The Securities and Exchange Commission awarded $4 million to a whistleblower; and, in two separate cases, charged a marijuana-related company and a blank check company manufacturer with fraud.
SEC Charges Execs, Companies in Marijuana Fraud Scheme
The SEC announced fraud charges against three individuals and four companies in a scheme involving illegal stock sales and false financial filings of a company that makes containers for growing marijuana.
According to the agency, William Sears orchestrated the scheme along with his brother-in-law Scott Dittman, who was the chief executive officer and sole officer at Fusion Pharm Inc.; Sears concealed his control from behind the scenes.
Sears and Dittman hired Cliffe Bodden to help them create fraudulent corporate documents that enabled Fusion Pharm to issue common stock to three other companies controlled by Sears, who then illegally sold the restricted stock into the market for $12.2 million in profits while hiding the companies’ connection to Fusion Pharm.
Sears transferred some of his illegal proceeds back to Fusion Pharm so the money could be falsely reported as revenue, and the company issued press releases and financial reports that misled investors to believe the revenue came from sales of the containers called PharmPods.
Sears, Dittman and Bodden, as well as Fusion Pharm and Sears’s other three companies, agreed to settle the SEC’s charges, with monetary sanctions to be determined at a later date.
The SEC has barred Sears and his three companies, Dittman and Bodden from participating in any future penny stock offerings, and Sears and Dittman are permanently barred from serving as an officer or director of any public company. Dittman also is permanently suspended from appearing and practicing before the SEC as an accountant, which includes not participating in the financial reporting or audits of public companies.
In a parallel action, the U.S. Attorney’s Office for the District of Colorado has announced criminal charges against Sears and Dittman.
The SEC has also separately instituted an administrative proceeding against attorney Tod DiTommaso, in which its enforcement division alleges that he issued attorney opinion letters for Sears and Dittman falsely stating that unrestricted shares in Fusion Pharm could be issued into the market when in reality it was restricted stock.
SEC Rewards Whistleblower With $4 Million
In its latest award to a whistleblower, the SEC announced it had provided more than $4 million to one whose original information alerted the agency to a fraud.
Whistleblowers’ identities are protected by the agency, which does not disclose information that might directly or indirectly reveal a whistleblower’s identity. The SEC has, since the inception of the program in 2011, presented more than $111 million in awards to 34 whistleblowers.
Whistleblower awards can range from 10–30% of the money collected when monetary sanctions exceed $1 million. All payments are made out of an investor protection fund established by Congress that is financed through monetary sanctions paid to the SEC by securities law violators. No money has been taken or withheld from harmed investors to pay whistleblower awards.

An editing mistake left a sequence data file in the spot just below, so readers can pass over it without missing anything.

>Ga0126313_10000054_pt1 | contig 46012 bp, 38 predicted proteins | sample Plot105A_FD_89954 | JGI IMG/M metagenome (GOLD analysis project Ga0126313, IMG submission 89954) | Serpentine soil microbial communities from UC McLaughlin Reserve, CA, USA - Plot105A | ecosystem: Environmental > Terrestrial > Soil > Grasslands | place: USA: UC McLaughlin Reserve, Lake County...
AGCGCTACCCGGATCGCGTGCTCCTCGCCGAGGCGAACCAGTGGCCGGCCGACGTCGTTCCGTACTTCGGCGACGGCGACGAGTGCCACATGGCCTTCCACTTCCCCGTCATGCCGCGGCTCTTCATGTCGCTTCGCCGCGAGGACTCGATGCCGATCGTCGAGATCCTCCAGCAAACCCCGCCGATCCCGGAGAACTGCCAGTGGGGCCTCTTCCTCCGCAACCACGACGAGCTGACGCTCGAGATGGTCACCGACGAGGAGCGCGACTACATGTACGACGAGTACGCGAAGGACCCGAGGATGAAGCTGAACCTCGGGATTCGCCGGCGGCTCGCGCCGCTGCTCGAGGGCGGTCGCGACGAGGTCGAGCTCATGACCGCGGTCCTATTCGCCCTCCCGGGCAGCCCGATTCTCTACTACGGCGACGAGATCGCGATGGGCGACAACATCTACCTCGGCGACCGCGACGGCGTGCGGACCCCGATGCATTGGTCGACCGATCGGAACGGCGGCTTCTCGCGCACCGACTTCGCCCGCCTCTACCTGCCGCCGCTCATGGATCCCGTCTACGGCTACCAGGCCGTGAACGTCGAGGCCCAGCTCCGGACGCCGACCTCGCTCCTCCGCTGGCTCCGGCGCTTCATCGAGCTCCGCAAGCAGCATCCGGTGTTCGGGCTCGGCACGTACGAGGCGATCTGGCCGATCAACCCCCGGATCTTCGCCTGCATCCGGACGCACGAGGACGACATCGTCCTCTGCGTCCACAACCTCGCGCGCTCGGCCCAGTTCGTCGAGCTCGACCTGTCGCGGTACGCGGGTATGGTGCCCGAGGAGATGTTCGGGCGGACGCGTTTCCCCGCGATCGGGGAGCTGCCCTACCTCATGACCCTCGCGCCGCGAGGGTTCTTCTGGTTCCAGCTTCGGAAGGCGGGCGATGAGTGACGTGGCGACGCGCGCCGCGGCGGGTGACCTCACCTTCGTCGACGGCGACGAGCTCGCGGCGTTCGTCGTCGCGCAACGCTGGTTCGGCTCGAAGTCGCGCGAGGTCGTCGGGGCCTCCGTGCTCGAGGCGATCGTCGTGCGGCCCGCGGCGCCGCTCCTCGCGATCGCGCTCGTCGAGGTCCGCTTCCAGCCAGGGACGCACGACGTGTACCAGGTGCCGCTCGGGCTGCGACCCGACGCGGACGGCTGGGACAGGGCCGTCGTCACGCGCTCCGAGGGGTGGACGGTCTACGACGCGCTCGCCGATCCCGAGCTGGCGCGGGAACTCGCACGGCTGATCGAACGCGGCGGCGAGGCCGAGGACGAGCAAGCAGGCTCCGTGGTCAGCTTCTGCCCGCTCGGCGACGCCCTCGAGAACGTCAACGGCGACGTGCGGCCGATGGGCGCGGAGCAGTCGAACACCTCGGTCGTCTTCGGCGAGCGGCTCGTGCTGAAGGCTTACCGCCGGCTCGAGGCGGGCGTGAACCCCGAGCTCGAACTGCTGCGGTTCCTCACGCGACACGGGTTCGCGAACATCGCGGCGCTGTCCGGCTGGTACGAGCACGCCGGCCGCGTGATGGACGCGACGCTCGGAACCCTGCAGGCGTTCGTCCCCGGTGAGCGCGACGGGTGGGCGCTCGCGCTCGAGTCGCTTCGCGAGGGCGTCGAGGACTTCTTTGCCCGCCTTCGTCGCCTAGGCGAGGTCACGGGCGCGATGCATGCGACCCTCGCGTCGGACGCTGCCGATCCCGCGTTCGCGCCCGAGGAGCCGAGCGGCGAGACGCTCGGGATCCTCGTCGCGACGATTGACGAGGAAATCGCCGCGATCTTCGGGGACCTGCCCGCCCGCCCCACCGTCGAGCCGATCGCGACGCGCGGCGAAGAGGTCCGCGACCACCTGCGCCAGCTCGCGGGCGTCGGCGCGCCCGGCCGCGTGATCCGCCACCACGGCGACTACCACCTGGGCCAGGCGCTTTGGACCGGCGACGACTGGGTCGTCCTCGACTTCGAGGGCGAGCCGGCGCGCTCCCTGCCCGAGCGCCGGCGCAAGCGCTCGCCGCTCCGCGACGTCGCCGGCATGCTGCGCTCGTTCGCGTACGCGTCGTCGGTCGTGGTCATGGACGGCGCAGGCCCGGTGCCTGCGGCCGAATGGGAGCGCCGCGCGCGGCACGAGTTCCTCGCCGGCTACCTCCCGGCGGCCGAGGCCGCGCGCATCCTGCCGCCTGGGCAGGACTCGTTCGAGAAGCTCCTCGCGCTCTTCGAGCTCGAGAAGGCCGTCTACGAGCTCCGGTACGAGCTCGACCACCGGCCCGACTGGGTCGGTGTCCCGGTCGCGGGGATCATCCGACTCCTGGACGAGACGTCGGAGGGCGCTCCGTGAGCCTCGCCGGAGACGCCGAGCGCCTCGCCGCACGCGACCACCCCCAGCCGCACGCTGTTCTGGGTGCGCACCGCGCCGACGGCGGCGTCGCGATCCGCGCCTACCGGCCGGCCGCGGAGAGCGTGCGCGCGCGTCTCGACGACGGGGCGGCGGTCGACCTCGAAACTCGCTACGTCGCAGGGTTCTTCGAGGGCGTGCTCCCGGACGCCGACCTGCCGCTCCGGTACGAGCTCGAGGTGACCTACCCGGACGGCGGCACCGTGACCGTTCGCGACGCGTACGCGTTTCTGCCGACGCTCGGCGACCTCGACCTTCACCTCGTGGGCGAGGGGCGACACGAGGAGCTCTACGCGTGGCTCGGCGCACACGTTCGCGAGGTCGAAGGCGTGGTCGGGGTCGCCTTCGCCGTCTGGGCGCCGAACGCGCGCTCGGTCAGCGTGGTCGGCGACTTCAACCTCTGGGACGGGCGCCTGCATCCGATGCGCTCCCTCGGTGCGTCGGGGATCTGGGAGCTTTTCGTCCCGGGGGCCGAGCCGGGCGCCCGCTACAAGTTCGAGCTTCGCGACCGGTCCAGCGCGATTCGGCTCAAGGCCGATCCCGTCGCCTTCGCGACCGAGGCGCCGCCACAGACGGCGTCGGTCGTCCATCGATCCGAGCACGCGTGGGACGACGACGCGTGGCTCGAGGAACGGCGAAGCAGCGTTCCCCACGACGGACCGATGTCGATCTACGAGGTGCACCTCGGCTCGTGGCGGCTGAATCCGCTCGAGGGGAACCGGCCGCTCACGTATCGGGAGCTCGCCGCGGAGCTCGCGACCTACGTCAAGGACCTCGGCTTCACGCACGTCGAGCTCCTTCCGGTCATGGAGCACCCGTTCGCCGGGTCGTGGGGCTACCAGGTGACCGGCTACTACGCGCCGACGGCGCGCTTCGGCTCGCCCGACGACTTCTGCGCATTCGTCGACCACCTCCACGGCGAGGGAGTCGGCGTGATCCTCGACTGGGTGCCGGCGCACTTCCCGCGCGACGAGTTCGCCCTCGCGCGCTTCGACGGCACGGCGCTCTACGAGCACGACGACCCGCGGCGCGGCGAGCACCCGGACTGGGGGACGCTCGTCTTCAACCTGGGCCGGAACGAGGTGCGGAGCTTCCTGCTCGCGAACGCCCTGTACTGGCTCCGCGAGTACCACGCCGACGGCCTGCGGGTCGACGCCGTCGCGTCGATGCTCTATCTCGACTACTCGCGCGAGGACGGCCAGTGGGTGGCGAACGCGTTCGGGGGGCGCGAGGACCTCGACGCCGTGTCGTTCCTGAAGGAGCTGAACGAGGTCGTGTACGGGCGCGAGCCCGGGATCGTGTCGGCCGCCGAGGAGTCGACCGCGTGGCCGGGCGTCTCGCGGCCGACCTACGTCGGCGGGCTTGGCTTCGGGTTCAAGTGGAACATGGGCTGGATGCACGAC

Blank Check Company Manufacturer Charged With Fraud
The SEC has charged a Florida man with fraud for being part of a scheme to register and sell stock in blank check companies disguised as promising startups to illicitly profit off the investing public.
According to the agency, Sheldon Rose created more than a dozen blank check companies that have no operations and no value other than their registered status to sell stock. Rose installed friends and family as figurehead company officers and shareholders so he could control the companies and their securities without anyone knowing he was running things.
Registration statements and other corporate filings made it look as if these companies were pursuing real business ventures, but instead all they were intended for was reverse mergers. In those mergers, all their securities, including a pool of supposedly unrestricted shares, were sold to enrich Rose and others.
Rose is also connected to another scheme the SEC stopped last year with fraud charges against 10 other people.
In a parallel action, the U.S. Attorney’s Office for the Southern District of Florida also announced criminal charges against Rose and a former broker-dealer registered representative named Ian Kass, whom the SEC charged last month.
The SEC said that Rose and his company MKJJ Consulting LLC violated or aided and abetted violations of the antifraud, reporting, recordkeeping, and internal control provisions of the federal securities laws. Rose has agreed to settle the charges, and is barred from future penny stock offerings or from serving as an officer or director of a public company. An administrative law judge will determine monetary sanctions.
The SEC’s investigation is continuing.
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